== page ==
by Alex Starace
As Vilnius Poker begins, the main character, Vytautus Vargalys, has to go to work just like any other citizen in 1970s Lithuania—no matter that he is plagued by sustained paranoia, psychotic visions and flashbacks from nine years spent in a Soviet labor camp. Vargalys gets in a trolley car and rides through the hellish husk of a city that is Soviet-occupied Vilnius. He arrives at the library (where he directs a project that the Moscow higher-ups have told him he must not complete) and sits at his desk with his phone unplugged and his head in his hands. At ten o’clock, one of his assistants pops her head into his office: it’s time for a coffee break. If this seems like a bland beginning to a novel, it’s not. Vargalys’s visions infuse these mundane events with the following: he is almost murdered by a limousine; he becomes terrified because of some supposedly disappearing-and-reappearing pigeons; he shrinks from the seductive glare of a real-life Circe; and he discusses the existence of Them, the evil entities against whom he is fighting. And this is just in the first eight pages.
The author of Vilnius Poker, Ričardas Gavelis, was considered Lithuania’s greatest novelist before his death in 2002. This novel, written from 1979 to 1987, captures the psychology of a protagonist tortured by his history and unable to explain his present-day life. The character, Vargalys, grew up in a small Lithuanian village fighting the Poles only to be caught by the Russians at age nineteen and sent to a gulag, where he endured unspeakable torture. After nine years he was released and sent to Vilnius. He forthwith became a drunk on skid row. After several years, a woman took a liking to him and pulled him from the gutter. He married her, became happy and sober for a brief time, only to realize that his wife was slowly becoming one of Them—so he divorced her. The Vargalys of the novel is a long-time bachelor trying to reconcile his current life as penurious, ineffectual bureaucrat with the struggle and pain he’d endured in his previous life; he’d fought for a sovereign Lithuania, for a more compassionate humanity. What he got was a hopeless job, a ruined country and the indignity of seeing his torturers walking around the streets of Vilnius, happier and more prosperous than he. So it’s no wonder that the intelligent and once-vital Vargalys obsesses over ideas like these:
A hundred times I tried to logically refute Their existence. But I reached the opposite goal—I unarguably proved that They really exist. The simplest proof—an argument ad absurdum. Let’s sayThey don’t exist. There is no such subspecies of live creatures whose sole purpose is to kanuk people, to take away their intellectual and spiritual powers; that kingdom of sullen flat faces doesn’t exist. Let’s say none of that exists.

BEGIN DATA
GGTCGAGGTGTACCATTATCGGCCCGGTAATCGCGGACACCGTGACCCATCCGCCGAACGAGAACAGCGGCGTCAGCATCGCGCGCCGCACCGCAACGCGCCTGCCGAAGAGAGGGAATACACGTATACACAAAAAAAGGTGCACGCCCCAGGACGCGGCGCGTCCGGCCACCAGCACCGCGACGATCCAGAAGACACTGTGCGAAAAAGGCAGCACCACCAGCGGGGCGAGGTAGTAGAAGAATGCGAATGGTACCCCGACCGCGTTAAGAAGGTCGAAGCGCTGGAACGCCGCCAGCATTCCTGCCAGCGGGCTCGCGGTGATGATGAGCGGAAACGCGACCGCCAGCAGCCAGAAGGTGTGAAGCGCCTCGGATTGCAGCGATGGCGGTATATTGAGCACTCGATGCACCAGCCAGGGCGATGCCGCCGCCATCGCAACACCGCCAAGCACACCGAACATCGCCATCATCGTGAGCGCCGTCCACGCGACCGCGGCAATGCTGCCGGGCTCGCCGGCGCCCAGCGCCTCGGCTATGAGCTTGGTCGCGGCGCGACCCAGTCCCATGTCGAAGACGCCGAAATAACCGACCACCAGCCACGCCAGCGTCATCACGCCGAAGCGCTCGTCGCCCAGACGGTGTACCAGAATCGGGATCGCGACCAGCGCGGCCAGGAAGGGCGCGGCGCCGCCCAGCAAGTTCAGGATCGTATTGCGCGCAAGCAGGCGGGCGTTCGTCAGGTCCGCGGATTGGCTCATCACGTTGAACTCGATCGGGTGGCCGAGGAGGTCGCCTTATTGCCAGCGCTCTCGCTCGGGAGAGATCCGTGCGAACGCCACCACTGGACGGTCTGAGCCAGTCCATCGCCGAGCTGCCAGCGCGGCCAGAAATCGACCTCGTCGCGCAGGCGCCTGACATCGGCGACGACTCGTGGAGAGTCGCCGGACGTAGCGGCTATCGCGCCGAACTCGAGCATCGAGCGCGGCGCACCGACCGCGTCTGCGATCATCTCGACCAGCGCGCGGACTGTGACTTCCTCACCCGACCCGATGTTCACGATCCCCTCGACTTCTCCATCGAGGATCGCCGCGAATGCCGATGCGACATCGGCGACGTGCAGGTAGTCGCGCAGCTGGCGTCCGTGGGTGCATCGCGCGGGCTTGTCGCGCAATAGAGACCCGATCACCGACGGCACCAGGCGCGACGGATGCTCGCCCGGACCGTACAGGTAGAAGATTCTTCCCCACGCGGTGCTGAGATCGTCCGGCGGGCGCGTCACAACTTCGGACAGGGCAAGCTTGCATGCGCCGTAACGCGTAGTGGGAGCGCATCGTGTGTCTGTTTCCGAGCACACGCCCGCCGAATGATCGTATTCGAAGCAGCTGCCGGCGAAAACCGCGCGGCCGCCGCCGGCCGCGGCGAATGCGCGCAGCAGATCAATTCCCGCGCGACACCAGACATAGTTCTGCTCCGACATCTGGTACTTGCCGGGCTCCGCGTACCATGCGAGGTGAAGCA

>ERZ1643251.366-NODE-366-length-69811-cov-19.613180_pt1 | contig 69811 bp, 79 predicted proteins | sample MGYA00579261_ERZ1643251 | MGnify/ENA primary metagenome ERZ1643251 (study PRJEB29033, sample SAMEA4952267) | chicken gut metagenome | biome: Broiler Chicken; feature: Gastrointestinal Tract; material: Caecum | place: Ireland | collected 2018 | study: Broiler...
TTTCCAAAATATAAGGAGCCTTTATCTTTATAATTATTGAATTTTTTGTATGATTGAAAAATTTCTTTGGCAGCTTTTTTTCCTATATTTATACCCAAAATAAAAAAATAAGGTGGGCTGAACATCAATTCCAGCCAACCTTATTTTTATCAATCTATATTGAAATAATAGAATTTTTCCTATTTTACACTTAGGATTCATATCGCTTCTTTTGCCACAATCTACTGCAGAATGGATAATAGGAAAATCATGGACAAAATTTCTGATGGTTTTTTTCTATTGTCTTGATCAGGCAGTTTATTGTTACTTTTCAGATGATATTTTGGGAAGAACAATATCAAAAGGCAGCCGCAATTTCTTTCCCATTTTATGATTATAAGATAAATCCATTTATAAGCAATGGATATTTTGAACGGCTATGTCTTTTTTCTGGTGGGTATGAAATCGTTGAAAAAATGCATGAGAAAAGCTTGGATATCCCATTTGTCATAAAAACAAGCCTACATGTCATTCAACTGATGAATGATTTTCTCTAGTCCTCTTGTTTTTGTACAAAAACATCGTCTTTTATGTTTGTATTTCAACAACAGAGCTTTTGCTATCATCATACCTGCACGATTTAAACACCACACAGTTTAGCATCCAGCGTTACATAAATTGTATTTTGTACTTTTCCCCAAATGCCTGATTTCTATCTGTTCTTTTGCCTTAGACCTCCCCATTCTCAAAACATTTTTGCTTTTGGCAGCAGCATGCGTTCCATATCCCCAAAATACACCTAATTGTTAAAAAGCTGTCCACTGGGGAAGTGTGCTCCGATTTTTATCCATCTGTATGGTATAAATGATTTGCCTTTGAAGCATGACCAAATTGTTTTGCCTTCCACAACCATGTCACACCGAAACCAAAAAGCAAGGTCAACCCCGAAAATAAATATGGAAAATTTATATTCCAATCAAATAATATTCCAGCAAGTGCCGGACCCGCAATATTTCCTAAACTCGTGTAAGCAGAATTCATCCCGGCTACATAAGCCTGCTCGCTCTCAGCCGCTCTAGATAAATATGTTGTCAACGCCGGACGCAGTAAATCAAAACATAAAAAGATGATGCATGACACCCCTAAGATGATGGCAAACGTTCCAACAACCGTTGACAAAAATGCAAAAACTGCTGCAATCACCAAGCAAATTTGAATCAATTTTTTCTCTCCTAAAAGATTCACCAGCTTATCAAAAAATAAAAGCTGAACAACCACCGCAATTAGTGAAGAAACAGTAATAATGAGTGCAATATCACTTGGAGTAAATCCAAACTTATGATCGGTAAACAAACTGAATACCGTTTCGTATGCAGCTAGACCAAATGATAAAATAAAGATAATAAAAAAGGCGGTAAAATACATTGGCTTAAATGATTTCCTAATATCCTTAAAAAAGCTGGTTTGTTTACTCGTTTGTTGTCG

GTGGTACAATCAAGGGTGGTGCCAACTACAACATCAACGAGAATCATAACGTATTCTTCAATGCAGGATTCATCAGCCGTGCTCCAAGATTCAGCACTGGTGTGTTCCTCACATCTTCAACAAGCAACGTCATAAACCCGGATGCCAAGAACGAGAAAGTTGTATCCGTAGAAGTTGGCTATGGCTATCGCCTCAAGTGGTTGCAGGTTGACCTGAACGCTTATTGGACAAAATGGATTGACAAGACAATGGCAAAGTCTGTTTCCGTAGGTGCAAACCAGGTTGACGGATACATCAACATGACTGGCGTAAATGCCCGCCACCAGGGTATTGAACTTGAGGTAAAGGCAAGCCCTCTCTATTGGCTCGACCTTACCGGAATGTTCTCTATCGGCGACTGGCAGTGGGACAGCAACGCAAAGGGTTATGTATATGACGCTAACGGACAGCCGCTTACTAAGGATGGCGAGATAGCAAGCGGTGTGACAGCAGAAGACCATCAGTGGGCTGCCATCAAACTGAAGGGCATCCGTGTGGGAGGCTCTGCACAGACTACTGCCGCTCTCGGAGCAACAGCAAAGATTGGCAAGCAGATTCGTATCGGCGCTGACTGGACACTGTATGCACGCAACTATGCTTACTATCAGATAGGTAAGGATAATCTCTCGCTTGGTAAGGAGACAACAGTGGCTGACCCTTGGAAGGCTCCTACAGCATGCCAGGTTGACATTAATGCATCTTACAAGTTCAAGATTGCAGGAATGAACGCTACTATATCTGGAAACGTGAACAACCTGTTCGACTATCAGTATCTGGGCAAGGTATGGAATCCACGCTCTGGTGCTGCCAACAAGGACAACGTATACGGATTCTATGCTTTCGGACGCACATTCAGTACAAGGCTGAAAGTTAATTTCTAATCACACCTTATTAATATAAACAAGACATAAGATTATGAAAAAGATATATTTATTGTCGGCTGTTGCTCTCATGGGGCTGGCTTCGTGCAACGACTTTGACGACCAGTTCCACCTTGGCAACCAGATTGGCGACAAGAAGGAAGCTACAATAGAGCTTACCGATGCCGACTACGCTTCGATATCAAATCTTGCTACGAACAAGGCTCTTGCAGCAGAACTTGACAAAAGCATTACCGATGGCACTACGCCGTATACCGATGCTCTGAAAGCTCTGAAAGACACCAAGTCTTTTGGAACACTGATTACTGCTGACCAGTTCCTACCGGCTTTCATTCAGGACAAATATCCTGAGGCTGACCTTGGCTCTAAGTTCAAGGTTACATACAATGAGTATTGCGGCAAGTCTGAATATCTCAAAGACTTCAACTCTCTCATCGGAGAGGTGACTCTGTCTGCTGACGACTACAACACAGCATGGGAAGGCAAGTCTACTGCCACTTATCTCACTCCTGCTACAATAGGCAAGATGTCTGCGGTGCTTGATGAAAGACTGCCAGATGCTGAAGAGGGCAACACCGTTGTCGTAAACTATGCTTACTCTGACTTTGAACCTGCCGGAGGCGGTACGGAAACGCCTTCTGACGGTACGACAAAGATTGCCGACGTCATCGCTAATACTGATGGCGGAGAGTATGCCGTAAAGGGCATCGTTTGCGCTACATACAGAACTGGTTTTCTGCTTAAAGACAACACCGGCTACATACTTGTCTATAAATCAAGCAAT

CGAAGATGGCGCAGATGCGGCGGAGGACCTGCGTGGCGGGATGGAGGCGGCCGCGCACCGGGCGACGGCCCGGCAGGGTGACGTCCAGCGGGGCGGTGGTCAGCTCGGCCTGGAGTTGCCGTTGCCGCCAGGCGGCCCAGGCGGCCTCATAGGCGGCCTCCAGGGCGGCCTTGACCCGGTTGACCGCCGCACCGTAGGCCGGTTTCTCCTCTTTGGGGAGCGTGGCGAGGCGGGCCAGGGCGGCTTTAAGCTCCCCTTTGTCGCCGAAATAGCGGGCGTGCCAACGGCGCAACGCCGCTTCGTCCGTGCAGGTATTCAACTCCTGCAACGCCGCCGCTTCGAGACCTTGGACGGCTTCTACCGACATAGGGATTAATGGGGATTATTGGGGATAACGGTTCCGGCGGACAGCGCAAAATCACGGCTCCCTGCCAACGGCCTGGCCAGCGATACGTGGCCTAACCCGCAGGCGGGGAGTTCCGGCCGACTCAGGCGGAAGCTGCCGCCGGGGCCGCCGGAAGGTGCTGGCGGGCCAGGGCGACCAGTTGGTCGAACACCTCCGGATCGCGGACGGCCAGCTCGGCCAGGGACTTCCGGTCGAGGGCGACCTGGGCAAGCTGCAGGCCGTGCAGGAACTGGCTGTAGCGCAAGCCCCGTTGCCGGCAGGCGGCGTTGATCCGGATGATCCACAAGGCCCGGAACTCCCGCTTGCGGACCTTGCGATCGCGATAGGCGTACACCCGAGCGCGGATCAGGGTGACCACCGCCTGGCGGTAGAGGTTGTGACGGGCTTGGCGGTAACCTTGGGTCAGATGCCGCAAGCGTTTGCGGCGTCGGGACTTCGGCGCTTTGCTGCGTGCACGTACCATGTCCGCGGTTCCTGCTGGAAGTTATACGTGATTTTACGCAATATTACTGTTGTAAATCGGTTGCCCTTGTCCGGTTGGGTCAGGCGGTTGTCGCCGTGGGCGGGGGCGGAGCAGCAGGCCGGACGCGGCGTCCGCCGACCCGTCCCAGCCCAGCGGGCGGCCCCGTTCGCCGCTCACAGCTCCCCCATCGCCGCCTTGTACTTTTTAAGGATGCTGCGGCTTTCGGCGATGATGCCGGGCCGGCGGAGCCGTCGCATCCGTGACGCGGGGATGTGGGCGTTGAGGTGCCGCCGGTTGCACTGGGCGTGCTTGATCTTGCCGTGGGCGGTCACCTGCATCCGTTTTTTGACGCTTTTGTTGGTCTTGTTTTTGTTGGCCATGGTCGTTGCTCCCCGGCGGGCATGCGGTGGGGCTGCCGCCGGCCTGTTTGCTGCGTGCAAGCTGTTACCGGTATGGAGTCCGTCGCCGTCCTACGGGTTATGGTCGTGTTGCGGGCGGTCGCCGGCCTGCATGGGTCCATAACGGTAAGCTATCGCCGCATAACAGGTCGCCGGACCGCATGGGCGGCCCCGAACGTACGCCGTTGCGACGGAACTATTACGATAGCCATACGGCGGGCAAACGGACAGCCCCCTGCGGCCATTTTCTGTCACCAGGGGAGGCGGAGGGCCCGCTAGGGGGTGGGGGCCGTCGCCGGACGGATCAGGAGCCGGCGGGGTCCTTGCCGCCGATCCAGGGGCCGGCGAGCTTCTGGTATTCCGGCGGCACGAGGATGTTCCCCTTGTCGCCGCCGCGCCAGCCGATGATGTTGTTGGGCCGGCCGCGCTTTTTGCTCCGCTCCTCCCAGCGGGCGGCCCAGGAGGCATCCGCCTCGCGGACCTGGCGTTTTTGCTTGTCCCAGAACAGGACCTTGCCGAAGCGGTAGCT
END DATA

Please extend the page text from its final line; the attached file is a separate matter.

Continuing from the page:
Then how can you explain humanity’s structure, all the world’s societies, all human communities, their aspirations and modes of existence? How can you explain that always and everywhere, as far as you can see, one idiot rules a thousand intelligent people, and they quietly obey? Whence comes the silent gray majority in every society? Would a person who wasn’t kanuked think of vegetating in a soulless condition and say that’s the way everything should be? Why is it always enough to arrest a thousand for the just cause of a million to be doomed? Who raises and sets all governments on the throne, who hands the scepter to Satan’s servants—to all sorts of Stalins, Hitlers or Pol Pots? How do thousands, even millions of people disappear in the presence of all, and the others supposedly don’t even notice?
While the reader never finds out exactly who They are, nor exactly what They want (which only serves to further prove Their existence), Gavelis does an excellent job of providing glimpses of the very real, very quotidian horrors of Communist rule. So much so that when the narrator changes to the fallen educational theorist, Martynas Poska, we bitterly laugh along with him when he explains: “Colon cancer was on the verge of consuming [Vargalys’s grandfather]; they kicked him out of the hospital the last few weeks. The usual thing: so he wouldn’t up and die on them and ruin the hospital’s mortality statistics. It just so happened that the clinics were fighting to lower their mortality rating at the time.”
Despite the Gavelis’s impressive dry humor and psychological insight, Vilnius Poker suffers from being overwrought; when Gavelis strays from concrete descriptions or specific philosophical theories, his characters expound hopelessly recursive, self-involved national solipsism for pages upon pages. Perhaps most indicative of this is the characters’ tendency to anthropomorphize Vilnius itself, saying things like, “I don’t know what Vilnius is. Maybe Vilnius knows what I am?” and “In my human life I had a purpose: to run as far as possible from here, as far as possible from the soullessness of Vilnius, from that moribund city’s despair.” The end result is that Gavelis’s argument loses some force—he protests too much, too simplistically, and too repetitively. A novel 200 pages slimmer might better bring home the point that Vilnius, Lithuania, was the “Ass of the Universe” in the 1970s. Regardless, readers who are fascinated by Eastern Bloc literature, by the psychology of occupation and by the absurd Catch-22s of bureaucracy will enjoy Vilnius Poker. There’s a lot here: passion, madmen, crushed hope, a stinking city and the stench of human rubble. All of which makes it worth the extra pages.